Kara Dethlefsen, an active-duty Marine, attends the monthly food pantry at the Camp Pendleton Marine Corps Base near San Diego. Her husband is also a Marine. She says the food assistance is helping them get ready for his transition back to civilian life. The couple has a 4-month-old daughter. Dorian Merina/KPCC hide caption

toggle caption
Dorian Merina/KPCC

'Powwow Sweat' Promotes Fitness Through Traditional Dance

  • Download
  • <iframe src="https://www.npr.org/player/embed/522994311/524301379" width="100%" height="290" frameborder="0" scrolling="no" title="NPR embedded audio player">
  • Transcript

Allie Wist's "Flooded" dinner spread includes burdock and dandelion root hummus with sunchoke chips; jellyfish salad; roasted hen of the woods mushroom; fried potatoes with chipotle vegan mayo; salted anchovies; and oysters with slippers. Most of these are foods that might be more resilient to climate change and, therefore, what we could be eating in the future, Wist says. Heami Lee/Courtesy of Allie Wist, food stylist C.C. Buckley, prop stylist Rebecca Bartoshesy hide caption

toggle caption
Heami Lee/Courtesy of Allie Wist, food stylist C.C. Buckley, prop stylist Rebecca Bartoshesy

For people with celiac disease gluten-free food is a must. A new study suggests that a common virus may trigger the onset of the disease. Daniel Acker/Bloomberg/Getty Images hide caption

toggle caption
Daniel Acker/Bloomberg/Getty Images

Archaeologists have suggested that Stone Age people sometimes ate one another for nutritional reasons. But a new study suggests that from a calorie perspective, hunting and eating other humans wasn't efficient. Publiphoto/Science Source hide caption

toggle caption
Publiphoto/Science Source

A family sells pastries in Mexico City. As Mexicans' wages have risen, their average daily intake of calories has soared. Meghan Dhaliwal/for NPR hide caption

toggle caption
Meghan Dhaliwal/for NPR

How Diabetes Got To Be The No. 1 Killer In Mexico

  • Download
  • <iframe src="https://www.npr.org/player/embed/522038318/522756815" width="100%" height="290" frameborder="0" scrolling="no" title="NPR embedded audio player">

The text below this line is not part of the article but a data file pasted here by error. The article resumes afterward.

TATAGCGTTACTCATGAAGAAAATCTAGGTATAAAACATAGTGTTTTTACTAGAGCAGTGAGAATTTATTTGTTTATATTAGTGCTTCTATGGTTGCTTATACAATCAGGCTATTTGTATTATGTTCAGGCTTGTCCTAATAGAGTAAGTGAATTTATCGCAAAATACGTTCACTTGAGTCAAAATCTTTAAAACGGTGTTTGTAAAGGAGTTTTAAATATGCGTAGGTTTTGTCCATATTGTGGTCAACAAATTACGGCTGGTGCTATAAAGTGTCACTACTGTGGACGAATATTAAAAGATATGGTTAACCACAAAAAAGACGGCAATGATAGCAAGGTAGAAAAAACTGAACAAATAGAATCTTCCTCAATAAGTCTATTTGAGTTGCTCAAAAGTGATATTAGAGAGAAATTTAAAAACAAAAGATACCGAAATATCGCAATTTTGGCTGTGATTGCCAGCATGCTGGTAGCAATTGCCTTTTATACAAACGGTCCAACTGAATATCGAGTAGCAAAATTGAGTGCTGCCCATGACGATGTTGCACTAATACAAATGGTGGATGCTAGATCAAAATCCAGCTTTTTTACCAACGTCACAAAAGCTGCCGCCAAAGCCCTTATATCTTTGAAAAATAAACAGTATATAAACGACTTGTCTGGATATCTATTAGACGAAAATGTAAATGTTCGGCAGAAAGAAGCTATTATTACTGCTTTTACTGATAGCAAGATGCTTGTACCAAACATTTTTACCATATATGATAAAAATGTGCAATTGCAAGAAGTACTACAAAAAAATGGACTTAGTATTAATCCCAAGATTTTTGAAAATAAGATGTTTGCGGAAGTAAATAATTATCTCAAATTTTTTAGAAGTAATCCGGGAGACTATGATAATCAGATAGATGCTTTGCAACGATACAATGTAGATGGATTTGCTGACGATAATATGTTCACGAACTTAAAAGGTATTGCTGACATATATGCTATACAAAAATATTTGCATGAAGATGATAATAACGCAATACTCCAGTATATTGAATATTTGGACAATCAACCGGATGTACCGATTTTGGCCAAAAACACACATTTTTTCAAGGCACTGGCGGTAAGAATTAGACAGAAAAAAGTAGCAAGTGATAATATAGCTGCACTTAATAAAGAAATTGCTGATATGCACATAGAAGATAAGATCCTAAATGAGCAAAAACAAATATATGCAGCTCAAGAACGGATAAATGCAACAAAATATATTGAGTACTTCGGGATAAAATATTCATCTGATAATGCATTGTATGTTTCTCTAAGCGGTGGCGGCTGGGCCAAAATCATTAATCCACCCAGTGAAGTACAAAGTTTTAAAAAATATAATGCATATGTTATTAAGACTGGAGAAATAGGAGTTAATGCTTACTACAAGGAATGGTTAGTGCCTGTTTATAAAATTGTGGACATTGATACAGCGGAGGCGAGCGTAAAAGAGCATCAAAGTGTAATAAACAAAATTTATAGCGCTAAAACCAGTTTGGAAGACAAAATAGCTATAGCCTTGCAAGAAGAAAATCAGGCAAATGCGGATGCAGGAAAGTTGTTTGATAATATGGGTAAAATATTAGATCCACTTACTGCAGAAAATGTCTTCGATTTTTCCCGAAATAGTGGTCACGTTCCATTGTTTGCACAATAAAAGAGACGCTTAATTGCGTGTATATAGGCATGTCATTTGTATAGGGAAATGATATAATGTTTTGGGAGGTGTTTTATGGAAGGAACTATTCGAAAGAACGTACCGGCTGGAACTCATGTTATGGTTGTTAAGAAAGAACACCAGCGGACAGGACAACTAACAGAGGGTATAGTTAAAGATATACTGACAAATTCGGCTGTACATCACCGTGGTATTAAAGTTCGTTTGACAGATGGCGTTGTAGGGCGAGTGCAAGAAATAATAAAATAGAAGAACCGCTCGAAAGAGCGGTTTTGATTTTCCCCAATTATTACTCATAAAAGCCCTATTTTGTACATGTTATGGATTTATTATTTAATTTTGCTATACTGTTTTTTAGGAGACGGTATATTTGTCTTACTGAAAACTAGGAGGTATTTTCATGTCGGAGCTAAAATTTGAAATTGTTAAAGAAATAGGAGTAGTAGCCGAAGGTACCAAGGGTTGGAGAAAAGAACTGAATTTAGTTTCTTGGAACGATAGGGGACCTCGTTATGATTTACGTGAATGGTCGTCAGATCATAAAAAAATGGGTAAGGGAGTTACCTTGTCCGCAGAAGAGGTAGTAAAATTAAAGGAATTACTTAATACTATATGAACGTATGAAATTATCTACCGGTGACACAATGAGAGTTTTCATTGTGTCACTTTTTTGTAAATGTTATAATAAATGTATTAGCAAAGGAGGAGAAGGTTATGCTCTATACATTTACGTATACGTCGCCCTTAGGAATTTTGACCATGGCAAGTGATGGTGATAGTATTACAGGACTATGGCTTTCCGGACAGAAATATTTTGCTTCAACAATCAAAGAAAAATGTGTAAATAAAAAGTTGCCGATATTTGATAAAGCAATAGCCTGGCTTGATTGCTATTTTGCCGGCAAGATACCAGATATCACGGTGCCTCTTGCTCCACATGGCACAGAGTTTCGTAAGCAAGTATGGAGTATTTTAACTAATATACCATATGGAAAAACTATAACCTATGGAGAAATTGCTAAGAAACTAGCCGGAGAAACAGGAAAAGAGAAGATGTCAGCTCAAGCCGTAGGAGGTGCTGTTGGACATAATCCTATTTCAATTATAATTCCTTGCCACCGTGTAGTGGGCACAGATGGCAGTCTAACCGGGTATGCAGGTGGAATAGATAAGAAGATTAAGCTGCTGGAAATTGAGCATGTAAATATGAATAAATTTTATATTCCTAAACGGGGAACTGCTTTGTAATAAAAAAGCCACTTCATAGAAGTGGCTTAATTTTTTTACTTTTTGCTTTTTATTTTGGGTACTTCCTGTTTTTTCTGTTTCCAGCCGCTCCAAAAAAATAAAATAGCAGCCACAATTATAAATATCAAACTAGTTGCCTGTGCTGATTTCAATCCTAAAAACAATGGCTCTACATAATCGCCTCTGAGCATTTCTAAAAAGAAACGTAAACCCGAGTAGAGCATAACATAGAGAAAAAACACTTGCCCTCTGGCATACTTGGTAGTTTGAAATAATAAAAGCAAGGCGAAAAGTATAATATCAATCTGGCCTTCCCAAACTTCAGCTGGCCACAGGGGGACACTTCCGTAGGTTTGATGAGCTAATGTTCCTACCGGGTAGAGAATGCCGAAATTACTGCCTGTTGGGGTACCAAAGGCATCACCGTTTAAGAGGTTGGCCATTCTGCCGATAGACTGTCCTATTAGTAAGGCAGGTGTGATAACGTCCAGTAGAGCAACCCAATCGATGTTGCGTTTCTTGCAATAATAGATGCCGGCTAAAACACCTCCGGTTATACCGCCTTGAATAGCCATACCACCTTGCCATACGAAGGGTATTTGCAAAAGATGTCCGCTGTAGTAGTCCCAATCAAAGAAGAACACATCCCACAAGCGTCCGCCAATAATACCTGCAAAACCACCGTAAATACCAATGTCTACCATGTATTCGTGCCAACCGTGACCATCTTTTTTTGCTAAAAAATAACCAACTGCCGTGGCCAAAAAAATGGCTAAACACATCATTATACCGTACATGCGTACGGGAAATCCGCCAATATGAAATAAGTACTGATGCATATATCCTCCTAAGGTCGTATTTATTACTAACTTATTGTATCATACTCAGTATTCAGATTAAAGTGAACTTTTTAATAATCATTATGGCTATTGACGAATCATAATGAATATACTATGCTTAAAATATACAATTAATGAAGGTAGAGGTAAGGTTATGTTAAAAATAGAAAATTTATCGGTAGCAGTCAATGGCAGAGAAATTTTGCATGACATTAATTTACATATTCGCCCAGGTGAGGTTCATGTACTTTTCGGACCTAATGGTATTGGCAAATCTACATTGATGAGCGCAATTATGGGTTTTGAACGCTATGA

• Transcript

An appeals court hears arguments Wednesday on the future of Philly's landmark tax on sweetened drinks. The money is funding preschool for low-income kids, but the soda industry says it's losing jobs. Allison Aubrey/NPR hide caption

toggle caption
Allison Aubrey/NPR

Judges Take Up Big Soda's Suit To Abolish Philadelphia's Sugar Tax

  • Download
  • <iframe src="https://www.npr.org/player/embed/522626223/522649779" width="100%" height="290" frameborder="0" scrolling="no" title="NPR embedded audio player">

Bone broth has become so popular these days that the bones used to make it are getting harder — and more expensive — for broth retailers to source. Alex Reynolds/NPR hide caption

toggle caption
Alex Reynolds/NPR

Would having to wait 25 seconds for your snack prompt you to make healthier choices at the vending machine? New research suggests the answer is yes. M. Spencer Green/AP hide caption

toggle caption
M. Spencer Green/AP

Scenes from inside greenhouse No. 2 at Wholesum Farms Sonora. Elissa Nadworny/NPR hide caption

toggle caption
Elissa Nadworny/NPR

Amid Talk Of Tariffs, What Happens To Companies That Straddle The Border?

  • Download
  • <iframe src="https://www.npr.org/player/embed/520874854/522091698" width="100%" height="290" frameborder="0" scrolling="no" title="NPR embedded audio player">
  • Transcript

Women worry that bad things will happen if they exercise while pregnant, but doctors say in almost all cases it's not just safe, but can improve health. Alija/Getty Images/iStockphoto hide caption

toggle caption
Alija/Getty Images/iStockphoto

NASA astronaut Kate Rubins floats in the International Space Station in September 2016, wearing a spacesuit decorated by patients recovering at the MD Anderson Cancer Center. NASA Johnson/Flickr hide caption

toggle caption
NASA Johnson/Flickr

A Microbe Hunter Plies Her Trade In Space

  • Download
  • <iframe src="https://www.npr.org/player/embed/511891419/520087965" width="100%" height="290" frameborder="0" scrolling="no" title="NPR embedded audio player">
  • Transcript

Over three years, a campaign urged Howard County, Md., residents to pare back on sugary drinks — through ads, social media, health counseling and changes to what vending machines sold. And it worked. Adrian Burke/Getty Images hide caption

toggle caption
Adrian Burke/Getty Images

Getting kids to eat veggies through subterfuge — say, by sneaking spinach into smoothies -- sets the bar too low, researchers say. Your child must actually learn to like veggies, weird textures and all. Alex Reynolds/NPR hide caption

toggle caption
Alex Reynolds/NPR

Eating too much bacon, or too few whole grains, nuts and seeds, can influence your risk of death from heart disease. Nearly half of all deaths from heart disease and Type 2 diabetes are linked to diet. Paul Taylor/Getty Images, John Lawson/Belhaven/Getty Images hide caption

toggle caption
Paul Taylor/Getty Images, John Lawson/Belhaven/Getty Images

An increasing number of overweight Americans have lost the motivation to diet. enisaksoy/Getty Images hide caption

toggle caption
enisaksoy/Getty Images

Is Dieting Passe? Study Finds Fewer Overweight People Try To Lose Weight

  • Download
  • <iframe src="https://www.npr.org/player/embed/519080766/519170719" width="100%" height="290" frameborder="0" scrolling="no" title="NPR embedded audio player">
  • Transcript